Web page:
I have used the free Tweetdeck App, also from Twitter, but it was not doing all that I wanted. When I saw that Twitterrific 5 was on sale, I decided to buy it and give it a try. I have been using it on a daily basis ever since.

One feature I like in particular is the Marker that shows the last read Tweet. This allows me to switch between my MacBook and Mac Mini and be able to pick up where I left off with unread Tweets.

If I see a Tweet in my Timeline from a source I want to learn more about or follow, I can click on the author icon in the top left corner of the Tweet. This will bring up a window with the information of the author.

I also like the ability to ‘muffle’ a Twitter author if they start sending out too many Tweets I am not interested in. The Tweet still shows up in my Timeline, but only as a one-line header. I can then click on it to open it up and read it or skip over it.

I like the App a lot, though the reviews on the Mac App store only give it a 3.8 out of 5 score. I still recommend it as a Twitter client on your Mac.

Pros

  • Available from the Mac App Store
  • Tweets are color coded
  • New Tweets added at the top of the Timeline
  • Marker kept for the last read Tweet
  • Marker is synced across devices
  • Cost is only $7.99 at present
  • iOS App also available
  • Tweet authors can be ‘muffled’

 

Cons

  • Cannot retweet on multiple accounts at once
  • Not a free App

See my other Mac and OS X articles


 

How to Remotely Access Your Mac – Part 3

Product Review – In the prior articles of this series I described in “How to Remotely Access Your Mac – Part 1” how you can access your Desktop Mac from a MacBook when they are both on the same network and in “How to Remotely Access Your Mac – Part 2” I outlined how you might be able to use Back to My Mac to access your Mac from a remote network. But Back to My Mac does not work for everyone. There is an easier solution though – “TeamViewer“.

TeamViewer is a third party solution with the parent company having been launched in 2005. The focus of the product is to provide online support and collaboration. Some of the statistics claimed on the website for TeamViewer:

  • has been installed on over 1 billion devices (each device generates a unique ID)
  • creates 750,000 new IDs every day.
  • has over 20 million devices online at any given time
  • speaks your language with the software and support in more than 30 languages
  • 90% of Fortune 500 companies rely on TeamViewer to bring colleagues together across all platforms and all devices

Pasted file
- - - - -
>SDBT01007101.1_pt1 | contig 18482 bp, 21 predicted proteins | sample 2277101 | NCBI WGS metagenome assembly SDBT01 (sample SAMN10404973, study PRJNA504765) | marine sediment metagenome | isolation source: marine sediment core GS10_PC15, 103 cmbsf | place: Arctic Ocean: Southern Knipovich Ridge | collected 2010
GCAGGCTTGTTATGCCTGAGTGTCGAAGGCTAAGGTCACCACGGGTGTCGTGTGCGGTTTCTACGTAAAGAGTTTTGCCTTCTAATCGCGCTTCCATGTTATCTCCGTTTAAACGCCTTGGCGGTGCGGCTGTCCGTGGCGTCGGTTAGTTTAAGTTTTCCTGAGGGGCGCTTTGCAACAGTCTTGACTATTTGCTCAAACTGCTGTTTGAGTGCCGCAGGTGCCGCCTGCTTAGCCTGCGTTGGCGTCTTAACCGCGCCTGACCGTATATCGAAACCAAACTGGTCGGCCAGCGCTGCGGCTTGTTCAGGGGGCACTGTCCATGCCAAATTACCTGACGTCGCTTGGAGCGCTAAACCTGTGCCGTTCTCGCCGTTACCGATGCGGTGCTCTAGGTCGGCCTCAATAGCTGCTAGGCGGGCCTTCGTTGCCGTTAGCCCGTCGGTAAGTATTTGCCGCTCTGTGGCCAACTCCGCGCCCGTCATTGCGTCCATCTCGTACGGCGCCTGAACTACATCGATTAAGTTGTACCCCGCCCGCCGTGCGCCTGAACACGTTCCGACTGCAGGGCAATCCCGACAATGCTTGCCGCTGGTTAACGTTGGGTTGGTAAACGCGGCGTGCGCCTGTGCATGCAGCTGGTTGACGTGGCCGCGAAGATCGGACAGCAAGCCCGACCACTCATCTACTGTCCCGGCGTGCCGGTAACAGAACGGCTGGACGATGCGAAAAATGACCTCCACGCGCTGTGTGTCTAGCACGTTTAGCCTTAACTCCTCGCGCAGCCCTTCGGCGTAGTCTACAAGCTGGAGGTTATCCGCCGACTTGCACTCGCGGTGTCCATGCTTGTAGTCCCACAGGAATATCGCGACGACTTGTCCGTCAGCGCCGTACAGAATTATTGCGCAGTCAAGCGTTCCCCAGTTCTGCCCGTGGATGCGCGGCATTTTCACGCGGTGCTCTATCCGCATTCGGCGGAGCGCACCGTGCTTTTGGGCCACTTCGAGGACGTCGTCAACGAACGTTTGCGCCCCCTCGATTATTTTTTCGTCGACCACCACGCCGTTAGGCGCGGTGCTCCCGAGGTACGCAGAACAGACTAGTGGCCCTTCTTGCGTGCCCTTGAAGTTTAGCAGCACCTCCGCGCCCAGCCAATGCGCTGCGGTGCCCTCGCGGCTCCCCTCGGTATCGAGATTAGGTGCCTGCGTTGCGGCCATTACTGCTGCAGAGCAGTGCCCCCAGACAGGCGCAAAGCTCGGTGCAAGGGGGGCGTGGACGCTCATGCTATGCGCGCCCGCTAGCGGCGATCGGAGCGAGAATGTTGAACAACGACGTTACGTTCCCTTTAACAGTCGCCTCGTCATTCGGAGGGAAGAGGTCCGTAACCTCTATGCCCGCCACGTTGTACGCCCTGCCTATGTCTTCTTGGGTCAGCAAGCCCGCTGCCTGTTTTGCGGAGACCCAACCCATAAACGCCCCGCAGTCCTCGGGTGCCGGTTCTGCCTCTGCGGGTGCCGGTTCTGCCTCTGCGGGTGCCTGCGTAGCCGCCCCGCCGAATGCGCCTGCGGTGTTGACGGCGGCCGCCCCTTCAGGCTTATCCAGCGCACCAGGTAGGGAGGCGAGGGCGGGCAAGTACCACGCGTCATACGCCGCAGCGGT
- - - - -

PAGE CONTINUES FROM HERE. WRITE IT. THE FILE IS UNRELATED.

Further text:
TeamViewer IS a commercial product:

  • Single user business license $49/month
  • Multi-User Premium license $99/month
  • Corporate Team license $199/month

 

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HOWEVER, it is completely free for personal (computers and devices that are not being used for business or other commercial tasks) use. Per their website:

100% FREE for personal users! If you’re a student or are using TeamViewer to help friends and family, it’s completely free FOREVER. You’ll never be charged.

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To install, go the website and click on the TeamViewer 13 Download button. This will download the TeamViewer DMG file onto your Mac. Double click on the DMG file to mount the volume. Then simply double click on the icon in the window to install the package on your Mac and follow the provided instructions.

To make my discussion a little easier I will henceforth call the Mac I want to remotely access the ‘server’ and the Mac I want to access it from as the ‘client’. You have to install TeamViewer on both the remote ‘server’ and the local ‘client’ Mac.

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Once you have TeamViewer installed and running on the ‘server’ Mac, a blue icon will appear in the Menu bar. To set the Mac up for remote access, click on the icon and a drop-down menu will appear. Click on the “Setup unattended access.”

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Use the resulting panel to set the name and a password for remote access on the ‘server’ Mac. Make the password something you will remember or write it down in a secure location. You will need this when you attempt to access the ‘server’ Mac remotely.

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Now click on the TeamViewer icon again and select “Show TeamViewer” from the drop-down menu. In the column headed “Allow Remote Control” will be the ID for the ‘server’ Mac. For me, this is a nine-digit number similar to “123 456 789”. Write this down as you will need it when you attempt to access the ‘server’ Mac.